Good Messages, New Cast Can't Rescue This Bad Daddy
- Annabelle Robertson Crosswalk.com Contributing Writer
- 2008 1 Jan
DVD Release Date: January 29, 2008
Theatrical Release Date: August 8, 2007
Rating: PG-13 (for mild bodily humor and language)
Run Time: 95 min.
Director: Fred Savage
Actors: Cuba Gooding, Jr., Paul Rae, Richard Gant, Lochlyn Munro, Spencir Bridges, Tamala Jones
Not quite on the heels of the 2003 family comedy Daddy Day Care comes this belated sequel, with all sorts of changes. Cuba Gooding Jr. has taken on the role of Charlie Hinton (previously played by Eddie Murphy). His seriously overweight buddy, Phil Ryerson, is now played by the seriously overweight Paul Rae (previously played by the seriously overweight Jeff Garlin, of Curb Your Enthusiasm). Even Charlie’s wife (Regina King) has been replaced by Tamala Jones (Next Friday).
This time around, the oh-so-experienced day care providers purchase the run-down summer camp Charlie attended as a kid. Charlie sees it as a great way to spend time with his son Ben (Spencir Bridges), who has more admiration for grandpa than dad. Unfortunately, the camp is in serious disrepair and very indebted. Worse, Charlie’s childhood nemesis, Lance Warner (Lochlyn Munro) has bought the neighboring camp and is angling to buy Camp Woodchuck as well.
Lance and his bratty campers start raiding Camp Woodchuck, egging Charlie to accept their challenge to compete in the annual Olympiad. But Charlie and Phil have bigger problems—like controlling their pitifully few campers. Enter Charlie’s father, Colonel Buck Hinton (Richard Gant), who according to Charlie, specializes in “anger, shame and criticism.” He doesn’t want his father’s help, but faced with repossession of his family home, Charlie doesn’t have much choice. Fortunately, the Marine stops the raids and whips those kids into shape. But will it destroy what’s left of his relationship with Charlie?
Sequels are rarely as good as originals. But, having lost the entire cast, director and most of the screenwriters from the first film, Daddy Day Camp had mega odds stacked against it. Unfortunately, despite positive role models and a few good messages, it does not rise to the challenge.
The plot is predictable, silly and without any credibility. Worse, it’s loaded with the two Hollywood “requirements” for kid films: body humor and bratty children. This time around, the potty humor has stooped to new depths. We’re treated to vomiting, flatulence, urination, urine-filled “water” balloons, and a campfire burping contest (between adults and kids). In one scene, Charlie examines the aftermath of a vomiting incident and chunks actually fall on his face. As if that’s not enough, we must also endure jokes about (and shots of) a backed-up latrine. Particularly disgusting is the scene in which Phil sits down to relieve himself while wearing a gas mask, only to have the entire outhouse explode. He comes out covered in feces.
Of course, what would a good “family film” be without mouthy kids who talk like very rude and annoying adults? A six-year-old child complains to his mother, "Do I look like Dr. Phil?" and urges his brother to flirt, saying, “A starlit sky. A warm campfire. She’ll be silly putty in your hands.” In another scene, a pre-pubescent boy says, "But I don't want to go to camp! I want to stay home and watch nudie movies on cable!"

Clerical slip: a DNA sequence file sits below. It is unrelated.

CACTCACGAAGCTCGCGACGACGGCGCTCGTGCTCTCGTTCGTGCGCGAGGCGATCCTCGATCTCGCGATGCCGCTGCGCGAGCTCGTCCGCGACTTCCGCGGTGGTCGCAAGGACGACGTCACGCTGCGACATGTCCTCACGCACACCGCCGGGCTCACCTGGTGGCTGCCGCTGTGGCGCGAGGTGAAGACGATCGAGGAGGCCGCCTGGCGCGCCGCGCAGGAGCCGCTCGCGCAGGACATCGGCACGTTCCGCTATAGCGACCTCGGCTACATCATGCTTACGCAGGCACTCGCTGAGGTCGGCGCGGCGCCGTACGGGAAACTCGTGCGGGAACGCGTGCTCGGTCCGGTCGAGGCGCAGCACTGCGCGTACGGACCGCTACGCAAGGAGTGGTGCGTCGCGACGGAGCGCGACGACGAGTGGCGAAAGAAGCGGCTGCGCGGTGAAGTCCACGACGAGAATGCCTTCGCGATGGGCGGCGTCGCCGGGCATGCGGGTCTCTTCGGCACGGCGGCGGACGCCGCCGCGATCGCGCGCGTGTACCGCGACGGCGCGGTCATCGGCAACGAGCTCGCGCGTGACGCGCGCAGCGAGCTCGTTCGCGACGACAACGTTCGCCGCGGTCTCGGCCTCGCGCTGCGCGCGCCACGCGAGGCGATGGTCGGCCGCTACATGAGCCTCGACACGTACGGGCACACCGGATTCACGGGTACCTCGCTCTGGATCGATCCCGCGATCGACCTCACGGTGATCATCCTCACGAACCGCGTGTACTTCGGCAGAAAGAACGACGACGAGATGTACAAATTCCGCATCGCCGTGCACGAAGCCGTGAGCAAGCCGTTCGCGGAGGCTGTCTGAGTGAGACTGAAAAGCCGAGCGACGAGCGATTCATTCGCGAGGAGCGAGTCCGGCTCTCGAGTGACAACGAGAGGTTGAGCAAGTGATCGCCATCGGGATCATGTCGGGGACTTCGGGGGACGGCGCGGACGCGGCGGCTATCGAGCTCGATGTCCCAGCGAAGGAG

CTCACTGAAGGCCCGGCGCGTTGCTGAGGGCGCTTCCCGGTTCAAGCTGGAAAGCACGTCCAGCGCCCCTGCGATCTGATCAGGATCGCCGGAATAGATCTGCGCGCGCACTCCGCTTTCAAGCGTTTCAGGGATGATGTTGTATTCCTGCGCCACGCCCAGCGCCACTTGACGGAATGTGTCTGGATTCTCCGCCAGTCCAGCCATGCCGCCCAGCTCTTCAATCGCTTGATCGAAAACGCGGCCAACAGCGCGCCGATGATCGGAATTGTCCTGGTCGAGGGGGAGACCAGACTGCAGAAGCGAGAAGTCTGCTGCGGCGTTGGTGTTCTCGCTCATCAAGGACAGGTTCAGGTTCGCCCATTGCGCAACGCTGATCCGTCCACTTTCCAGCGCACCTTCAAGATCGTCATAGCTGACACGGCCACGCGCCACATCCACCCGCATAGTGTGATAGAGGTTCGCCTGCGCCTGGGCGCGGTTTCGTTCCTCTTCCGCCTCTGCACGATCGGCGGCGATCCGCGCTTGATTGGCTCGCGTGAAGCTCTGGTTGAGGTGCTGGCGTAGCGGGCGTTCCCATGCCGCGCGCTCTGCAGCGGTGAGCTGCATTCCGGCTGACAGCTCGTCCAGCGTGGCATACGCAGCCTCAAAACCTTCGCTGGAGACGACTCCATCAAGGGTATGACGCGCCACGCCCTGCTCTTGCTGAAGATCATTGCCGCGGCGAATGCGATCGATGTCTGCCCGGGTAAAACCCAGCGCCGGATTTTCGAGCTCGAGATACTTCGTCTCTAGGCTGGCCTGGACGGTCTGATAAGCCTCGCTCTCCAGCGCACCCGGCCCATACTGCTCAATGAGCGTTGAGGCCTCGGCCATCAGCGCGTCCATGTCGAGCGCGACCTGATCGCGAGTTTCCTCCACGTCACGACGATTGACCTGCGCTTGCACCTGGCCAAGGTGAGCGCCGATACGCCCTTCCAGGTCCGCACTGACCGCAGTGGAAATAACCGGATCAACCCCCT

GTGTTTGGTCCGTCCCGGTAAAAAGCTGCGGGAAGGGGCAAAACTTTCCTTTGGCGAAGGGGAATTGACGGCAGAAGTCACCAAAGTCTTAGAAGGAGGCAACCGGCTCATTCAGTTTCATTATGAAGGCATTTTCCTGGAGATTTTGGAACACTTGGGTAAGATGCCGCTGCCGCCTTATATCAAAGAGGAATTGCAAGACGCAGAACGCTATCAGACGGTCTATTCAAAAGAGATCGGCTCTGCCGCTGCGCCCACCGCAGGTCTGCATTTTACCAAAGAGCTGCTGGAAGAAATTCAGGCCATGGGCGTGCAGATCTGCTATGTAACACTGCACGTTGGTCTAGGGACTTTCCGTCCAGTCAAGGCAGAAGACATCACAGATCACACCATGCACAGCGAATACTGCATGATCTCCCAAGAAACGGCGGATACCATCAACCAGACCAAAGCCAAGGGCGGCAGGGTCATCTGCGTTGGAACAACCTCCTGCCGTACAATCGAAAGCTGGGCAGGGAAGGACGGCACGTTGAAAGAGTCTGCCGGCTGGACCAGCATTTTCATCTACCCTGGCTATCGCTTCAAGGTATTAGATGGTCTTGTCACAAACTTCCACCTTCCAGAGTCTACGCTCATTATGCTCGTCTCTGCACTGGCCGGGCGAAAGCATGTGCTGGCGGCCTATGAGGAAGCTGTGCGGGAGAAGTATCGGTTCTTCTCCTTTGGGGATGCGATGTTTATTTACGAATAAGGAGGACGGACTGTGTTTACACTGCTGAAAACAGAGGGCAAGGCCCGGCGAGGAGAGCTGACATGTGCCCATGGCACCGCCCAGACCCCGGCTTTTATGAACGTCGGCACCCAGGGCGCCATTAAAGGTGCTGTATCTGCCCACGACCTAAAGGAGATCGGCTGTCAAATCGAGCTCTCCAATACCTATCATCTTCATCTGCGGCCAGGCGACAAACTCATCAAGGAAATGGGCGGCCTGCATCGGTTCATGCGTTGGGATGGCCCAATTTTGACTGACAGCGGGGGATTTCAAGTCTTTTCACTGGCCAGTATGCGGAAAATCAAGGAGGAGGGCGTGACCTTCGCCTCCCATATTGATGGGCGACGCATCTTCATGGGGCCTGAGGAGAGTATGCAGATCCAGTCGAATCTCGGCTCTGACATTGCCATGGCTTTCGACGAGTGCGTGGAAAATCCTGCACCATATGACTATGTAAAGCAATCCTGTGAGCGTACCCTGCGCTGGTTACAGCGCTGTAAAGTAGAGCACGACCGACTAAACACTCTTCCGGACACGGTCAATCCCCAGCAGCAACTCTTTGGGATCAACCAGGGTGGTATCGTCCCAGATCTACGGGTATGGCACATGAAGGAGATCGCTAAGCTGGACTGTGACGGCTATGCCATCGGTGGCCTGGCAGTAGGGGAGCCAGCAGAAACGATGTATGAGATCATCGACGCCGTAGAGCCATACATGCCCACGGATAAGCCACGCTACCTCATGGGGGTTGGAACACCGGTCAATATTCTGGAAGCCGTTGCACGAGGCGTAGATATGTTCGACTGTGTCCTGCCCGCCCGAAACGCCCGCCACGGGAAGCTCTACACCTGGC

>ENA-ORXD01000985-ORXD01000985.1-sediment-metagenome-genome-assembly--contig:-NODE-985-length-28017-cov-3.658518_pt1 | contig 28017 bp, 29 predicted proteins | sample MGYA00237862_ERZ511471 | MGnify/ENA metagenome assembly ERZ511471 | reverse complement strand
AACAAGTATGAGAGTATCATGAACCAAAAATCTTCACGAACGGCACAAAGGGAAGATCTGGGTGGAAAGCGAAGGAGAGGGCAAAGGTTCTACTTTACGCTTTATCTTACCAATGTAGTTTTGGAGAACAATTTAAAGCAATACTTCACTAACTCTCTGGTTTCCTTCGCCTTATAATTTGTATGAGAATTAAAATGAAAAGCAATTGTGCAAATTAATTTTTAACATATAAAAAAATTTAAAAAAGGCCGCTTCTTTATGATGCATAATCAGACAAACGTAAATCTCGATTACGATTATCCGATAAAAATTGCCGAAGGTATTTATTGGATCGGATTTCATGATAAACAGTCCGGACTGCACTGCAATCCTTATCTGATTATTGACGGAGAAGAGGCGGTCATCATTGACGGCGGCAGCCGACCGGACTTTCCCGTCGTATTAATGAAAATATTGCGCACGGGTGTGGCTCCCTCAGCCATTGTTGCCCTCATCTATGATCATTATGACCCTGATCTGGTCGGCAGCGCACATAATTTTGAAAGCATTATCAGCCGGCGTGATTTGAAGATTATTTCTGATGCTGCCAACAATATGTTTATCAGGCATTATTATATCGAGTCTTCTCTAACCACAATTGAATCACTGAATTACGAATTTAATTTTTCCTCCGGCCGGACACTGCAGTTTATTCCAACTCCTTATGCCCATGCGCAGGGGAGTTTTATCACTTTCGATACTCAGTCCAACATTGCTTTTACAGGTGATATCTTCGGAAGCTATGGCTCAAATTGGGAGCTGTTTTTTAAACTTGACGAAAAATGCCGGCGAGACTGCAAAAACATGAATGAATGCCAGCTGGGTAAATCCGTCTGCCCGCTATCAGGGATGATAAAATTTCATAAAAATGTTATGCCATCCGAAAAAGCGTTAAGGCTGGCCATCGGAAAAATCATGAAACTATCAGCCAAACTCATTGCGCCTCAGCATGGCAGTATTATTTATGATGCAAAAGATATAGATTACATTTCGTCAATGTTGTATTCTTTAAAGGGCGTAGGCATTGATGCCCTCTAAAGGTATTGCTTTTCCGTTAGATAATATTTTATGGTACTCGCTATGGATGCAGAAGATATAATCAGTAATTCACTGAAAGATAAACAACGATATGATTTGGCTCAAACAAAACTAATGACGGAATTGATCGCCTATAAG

The father of three and married to his high school sweetheart since 1994, Gooding should be highly commended for making so many family-friendly movies in recent years. However, this likeable Oscar-winner has far too much talent for films—family or not—where an overweight actor says things like, “Cross my heart and hope to diet!” Show us the money, Cuba. You can do better.
Gant and Rae also do decent jobs with their roles, as does little Bridges. Munro’s overacting is a joke, however, and the kids are all so bad that it’s painful to watch. They’re hampered by big stereotypes—the bully, the computer geek, the redneck—as well.
The one thing this film has going for it is messages. Gooding and Gant are both good (though very different) role models. They each care about kids and want them to achieve their best, in a way that develops integrity and character. They’re like two sides of the same coin—one tough, one compassionate.
One shows us that kids need discipline and order. But to balance that out, Gooding then says, “Being tough doesn’t necessarily make you a hero. Sometimes tough people grow up to be arrogant. I want you to be kind and caring and accepting of people—even if they make mistakes.” Finally, the fact that father and son finally reconcile and forgive one another (though unspoken) shows us both the power and the incredible importance of the father’s blessing.
With such good—and rare—teaching, it’s such a shame that this is such a bad film. And FYI, Hollywood, just because kids find body humor hilarious doesn’t mean we should be spoon-feeding it to them.
- “How I Spent My Summer:” Making Daddy Day Camp
- What I Learned at Camp: Interactive Quiz in English & Spanish
- Drugs/Alcohol: None.
- Language/Profanity: Several “kid” obscenities like “crap,” “craphole,” “butthead.”
- Sexual Content/Nudity: Child references pornography (“nudie movies”) and another has a crush on a young girl. Adult appears in tight, cartoon-covered underwear (seen front and back) after a prank.
- Violence: Mostly slapstick/physical comedy but also references to war with kid-style war games that include surprise “raids” in full military uniforms and paintball “weapons.”